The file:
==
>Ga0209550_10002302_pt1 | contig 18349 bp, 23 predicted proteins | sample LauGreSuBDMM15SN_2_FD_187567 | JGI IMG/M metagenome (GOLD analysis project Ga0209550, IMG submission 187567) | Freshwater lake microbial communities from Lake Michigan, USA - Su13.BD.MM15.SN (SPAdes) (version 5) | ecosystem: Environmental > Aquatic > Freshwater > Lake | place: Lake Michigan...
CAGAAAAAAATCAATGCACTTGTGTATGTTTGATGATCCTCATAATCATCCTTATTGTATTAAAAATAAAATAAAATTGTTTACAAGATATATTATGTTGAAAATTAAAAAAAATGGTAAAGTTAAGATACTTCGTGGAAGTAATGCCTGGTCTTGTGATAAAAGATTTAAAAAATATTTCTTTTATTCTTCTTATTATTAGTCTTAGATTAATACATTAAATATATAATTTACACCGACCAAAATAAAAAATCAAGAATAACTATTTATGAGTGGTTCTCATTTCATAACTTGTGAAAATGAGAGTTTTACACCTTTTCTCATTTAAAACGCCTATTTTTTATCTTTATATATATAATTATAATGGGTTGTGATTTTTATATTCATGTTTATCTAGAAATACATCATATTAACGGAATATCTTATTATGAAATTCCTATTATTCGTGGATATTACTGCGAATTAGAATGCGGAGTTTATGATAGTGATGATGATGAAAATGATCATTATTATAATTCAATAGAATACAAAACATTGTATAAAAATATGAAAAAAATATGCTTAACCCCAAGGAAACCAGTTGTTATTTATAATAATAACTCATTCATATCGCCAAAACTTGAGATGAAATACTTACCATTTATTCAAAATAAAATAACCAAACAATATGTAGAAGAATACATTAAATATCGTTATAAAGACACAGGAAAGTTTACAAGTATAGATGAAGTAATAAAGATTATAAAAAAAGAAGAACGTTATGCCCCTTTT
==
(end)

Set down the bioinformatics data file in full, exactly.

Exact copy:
>Ga0209550_10002302_pt1 | contig 18349 bp, 23 predicted proteins | sample LauGreSuBDMM15SN_2_FD_187567 | JGI IMG/M metagenome (GOLD analysis project Ga0209550, IMG submission 187567) | Freshwater lake microbial communities from Lake Michigan, USA - Su13.BD.MM15.SN (SPAdes) (version 5) | ecosystem: Environmental > Aquatic > Freshwater > Lake | place: Lake Michigan...
CAGAAAAAAATCAATGCACTTGTGTATGTTTGATGATCCTCATAATCATCCTTATTGTATTAAAAATAAAATAAAATTGTTTACAAGATATATTATGTTGAAAATTAAAAAAAATGGTAAAGTTAAGATACTTCGTGGAAGTAATGCCTGGTCTTGTGATAAAAGATTTAAAAAATATTTCTTTTATTCTTCTTATTATTAGTCTTAGATTAATACATTAAATATATAATTTACACCGACCAAAATAAAAAATCAAGAATAACTATTTATGAGTGGTTCTCATTTCATAACTTGTGAAAATGAGAGTTTTACACCTTTTCTCATTTAAAACGCCTATTTTTTATCTTTATATATATAATTATAATGGGTTGTGATTTTTATATTCATGTTTATCTAGAAATACATCATATTAACGGAATATCTTATTATGAAATTCCTATTATTCGTGGATATTACTGCGAATTAGAATGCGGAGTTTATGATAGTGATGATGATGAAAATGATCATTATTATAATTCAATAGAATACAAAACATTGTATAAAAATATGAAAAAAATATGCTTAACCCCAAGGAAACCAGTTGTTATTTATAATAATAACTCATTCATATCGCCAAAACTTGAGATGAAATACTTACCATTTATTCAAAATAAAATAACCAAACAATATGTAGAAGAATACATTAAATATCGTTATAAAGACACAGGAAAGTTTACAAGTATAGATGAAGTAATAAAGATTATAAAAAAAGAAGAACGTTATGCCCCTTTT